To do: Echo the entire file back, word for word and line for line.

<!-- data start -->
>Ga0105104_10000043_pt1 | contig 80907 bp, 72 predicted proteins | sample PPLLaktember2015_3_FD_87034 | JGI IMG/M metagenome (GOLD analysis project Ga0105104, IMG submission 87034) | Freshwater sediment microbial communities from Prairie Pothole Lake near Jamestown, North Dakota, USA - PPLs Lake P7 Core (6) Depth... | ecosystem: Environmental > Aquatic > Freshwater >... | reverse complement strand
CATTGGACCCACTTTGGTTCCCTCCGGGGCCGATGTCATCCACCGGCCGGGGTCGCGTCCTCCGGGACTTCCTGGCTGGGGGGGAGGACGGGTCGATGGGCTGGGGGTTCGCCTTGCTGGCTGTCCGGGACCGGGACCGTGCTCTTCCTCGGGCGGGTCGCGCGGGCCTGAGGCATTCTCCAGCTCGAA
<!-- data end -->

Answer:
>Ga0105104_10000043_pt1 | contig 80907 bp, 72 predicted proteins | sample PPLLaktember2015_3_FD_87034 | JGI IMG/M metagenome (GOLD analysis project Ga0105104, IMG submission 87034) | Freshwater sediment microbial communities from Prairie Pothole Lake near Jamestown, North Dakota, USA - PPLs Lake P7 Core (6) Depth... | ecosystem: Environmental > Aquatic > Freshwater >... | reverse complement strand
CATTGGACCCACTTTGGTTCCCTCCGGGGCCGATGTCATCCACCGGCCGGGGTCGCGTCCTCCGGGACTTCCTGGCTGGGGGGGAGGACGGGTCGATGGGCTGGGGGTTCGCCTTGCTGGCTGTCCGGGACCGGGACCGTGCTCTTCCTCGGGCGGGTCGCGCGGGCCTGAGGCATTCTCCAGCTCGAA